There is an inordinate number of different kinds of sediment. This is just how it is. This makes the study of geology different from studying (for example) the theory of gravity. Instead of Einstein's single equation, geologists must study a vast variety of things that happen on the face of the Earth. Dust-storms blow, trees fall, the tide goes in and out, turbidity currents do their thing, glaciers do theirs, peat-swamps form, rivers dposit point-bars, inevitable chemical processes gnaw at the rocks, desert sand is piled up by the wind, coccoliths drift with immense slowness towards the seafloor, the tide makes flaser deposits ... and so on and so on.This synthesis he makes from the great variety of geological phenomena, involving former "landscapes" that span huge periods of time, interpretive scenarios that he places in ancient time periods, is of course the standard Old Earth way of construing it. It's an imaginative construct laid over the phenomena, and of course the most predictable imaginative construct, and it is given without giving the logical steps by which he arrived at it. It's SOME kind of "poetry" but more like the poetry of biased imagination than the poetry of reality.
And you don't quite see it all until you see it all. Before I undertook my own study of geology, I regarded sediment as the dirt one finds fossils in. Now I see landscapes. "Here" (we say) "are the remains of ancient mountains, long gone. Over their cloud-capped heads, the storm broke, and angry torrents flowed down and dwindled into the rain-shadowed desert when dinosaurs walked --- look, here are their footprints around the ancient oases. Vast was that expanse of sand, which the wind sifted for tens of millions of years. It was bordered by a great yet shallow sea ..."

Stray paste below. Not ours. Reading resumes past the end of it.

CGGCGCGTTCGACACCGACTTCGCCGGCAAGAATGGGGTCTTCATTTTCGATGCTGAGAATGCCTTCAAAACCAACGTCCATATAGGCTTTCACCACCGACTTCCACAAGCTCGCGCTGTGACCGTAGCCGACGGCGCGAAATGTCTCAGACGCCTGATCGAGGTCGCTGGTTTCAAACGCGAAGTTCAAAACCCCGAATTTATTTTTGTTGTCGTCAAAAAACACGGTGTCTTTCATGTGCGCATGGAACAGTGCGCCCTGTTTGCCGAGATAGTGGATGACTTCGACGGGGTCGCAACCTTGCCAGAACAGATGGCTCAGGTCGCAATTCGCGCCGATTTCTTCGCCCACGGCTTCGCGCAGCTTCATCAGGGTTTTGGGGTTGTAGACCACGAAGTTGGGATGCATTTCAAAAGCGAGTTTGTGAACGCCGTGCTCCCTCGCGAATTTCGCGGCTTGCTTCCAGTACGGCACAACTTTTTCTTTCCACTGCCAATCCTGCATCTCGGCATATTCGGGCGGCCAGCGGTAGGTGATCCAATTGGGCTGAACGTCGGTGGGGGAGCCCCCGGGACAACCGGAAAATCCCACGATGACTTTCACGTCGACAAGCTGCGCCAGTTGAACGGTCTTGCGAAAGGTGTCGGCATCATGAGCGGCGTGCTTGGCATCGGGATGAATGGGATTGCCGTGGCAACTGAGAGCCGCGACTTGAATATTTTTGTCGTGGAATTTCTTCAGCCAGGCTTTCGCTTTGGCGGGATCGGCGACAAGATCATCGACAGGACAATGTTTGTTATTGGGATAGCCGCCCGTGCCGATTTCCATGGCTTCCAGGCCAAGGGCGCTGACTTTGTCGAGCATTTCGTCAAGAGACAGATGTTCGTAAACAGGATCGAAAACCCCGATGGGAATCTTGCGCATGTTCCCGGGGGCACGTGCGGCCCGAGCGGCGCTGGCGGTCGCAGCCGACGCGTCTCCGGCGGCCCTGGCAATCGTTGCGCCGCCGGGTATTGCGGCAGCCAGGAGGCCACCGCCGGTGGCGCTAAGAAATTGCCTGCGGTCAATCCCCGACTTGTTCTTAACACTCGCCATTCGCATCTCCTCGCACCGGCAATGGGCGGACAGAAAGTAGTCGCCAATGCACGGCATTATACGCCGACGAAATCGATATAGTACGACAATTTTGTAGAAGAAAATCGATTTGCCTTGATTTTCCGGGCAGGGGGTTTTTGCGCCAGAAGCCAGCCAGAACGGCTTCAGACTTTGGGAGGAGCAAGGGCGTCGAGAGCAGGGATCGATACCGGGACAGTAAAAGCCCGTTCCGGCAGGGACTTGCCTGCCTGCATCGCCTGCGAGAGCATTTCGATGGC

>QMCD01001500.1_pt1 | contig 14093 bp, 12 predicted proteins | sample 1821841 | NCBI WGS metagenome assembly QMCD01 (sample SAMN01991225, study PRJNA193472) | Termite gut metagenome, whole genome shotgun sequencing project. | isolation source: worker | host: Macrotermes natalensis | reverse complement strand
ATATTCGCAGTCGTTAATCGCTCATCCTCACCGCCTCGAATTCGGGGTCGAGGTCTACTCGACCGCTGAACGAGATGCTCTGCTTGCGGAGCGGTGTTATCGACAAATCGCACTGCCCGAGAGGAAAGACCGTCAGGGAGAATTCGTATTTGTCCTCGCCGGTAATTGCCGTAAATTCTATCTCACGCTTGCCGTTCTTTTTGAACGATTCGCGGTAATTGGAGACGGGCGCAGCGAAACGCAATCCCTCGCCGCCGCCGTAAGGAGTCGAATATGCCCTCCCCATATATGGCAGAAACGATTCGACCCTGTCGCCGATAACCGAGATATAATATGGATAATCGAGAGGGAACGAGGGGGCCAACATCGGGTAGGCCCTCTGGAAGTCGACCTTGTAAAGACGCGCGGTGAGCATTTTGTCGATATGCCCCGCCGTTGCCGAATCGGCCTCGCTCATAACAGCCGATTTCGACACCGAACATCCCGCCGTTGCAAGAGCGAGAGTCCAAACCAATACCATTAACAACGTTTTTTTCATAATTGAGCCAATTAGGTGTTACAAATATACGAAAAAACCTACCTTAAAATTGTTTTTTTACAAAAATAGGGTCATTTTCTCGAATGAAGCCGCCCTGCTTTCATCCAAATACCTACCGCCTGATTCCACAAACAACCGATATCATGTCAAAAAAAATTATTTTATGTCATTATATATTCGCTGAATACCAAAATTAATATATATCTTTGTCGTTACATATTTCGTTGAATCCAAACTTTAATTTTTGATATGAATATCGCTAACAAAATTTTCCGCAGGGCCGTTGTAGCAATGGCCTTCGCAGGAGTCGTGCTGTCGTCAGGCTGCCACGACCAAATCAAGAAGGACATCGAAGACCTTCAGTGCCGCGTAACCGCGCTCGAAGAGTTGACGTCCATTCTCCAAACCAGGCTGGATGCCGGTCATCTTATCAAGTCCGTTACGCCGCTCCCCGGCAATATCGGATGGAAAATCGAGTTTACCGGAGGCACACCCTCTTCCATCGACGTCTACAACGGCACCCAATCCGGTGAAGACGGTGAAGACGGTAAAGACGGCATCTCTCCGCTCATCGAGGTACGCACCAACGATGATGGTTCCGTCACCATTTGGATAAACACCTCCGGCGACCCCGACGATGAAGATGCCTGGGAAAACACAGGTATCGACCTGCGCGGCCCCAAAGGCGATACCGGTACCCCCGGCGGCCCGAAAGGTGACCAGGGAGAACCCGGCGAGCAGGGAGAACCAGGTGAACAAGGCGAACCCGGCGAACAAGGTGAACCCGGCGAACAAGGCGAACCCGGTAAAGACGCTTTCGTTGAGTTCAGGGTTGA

In writing this textbook, I have to deal with this one sediment at a time, one ripple in the mud, one lamina in the sand, but when we look at it all together, we see vanished landscapes, lost worlds. Piece by piece we put it together, until we see the whole.
"Science is the poetry of reality."
He promised to give the reasons "how we know" this or that as he goes, and he's been doing that but not on anything particularly controversial until now. In this comment he does not even try to say "how we know" about these landscapes, he simply says this is how he now sees it, how he puts it all together, which of course is how the establishment puts it all together.
But not how a Floodist would put it all together, and until he provides us with the logical steps that lead to his conclusion he deprives a Floodist of the necessary material to falsify his claims, just as this kind of "science" always does, always leaping to the imaginative Big Picture, always Telling the Story of past events as they dream them up and letting that stand for Science, while slighting the particular phenomena that led them to their interpretation.
THIS is where you need to tell us "how you know" all this, Dr. A., and of course this is exactly where you DON'T tell us that. Please correct course. Thank you.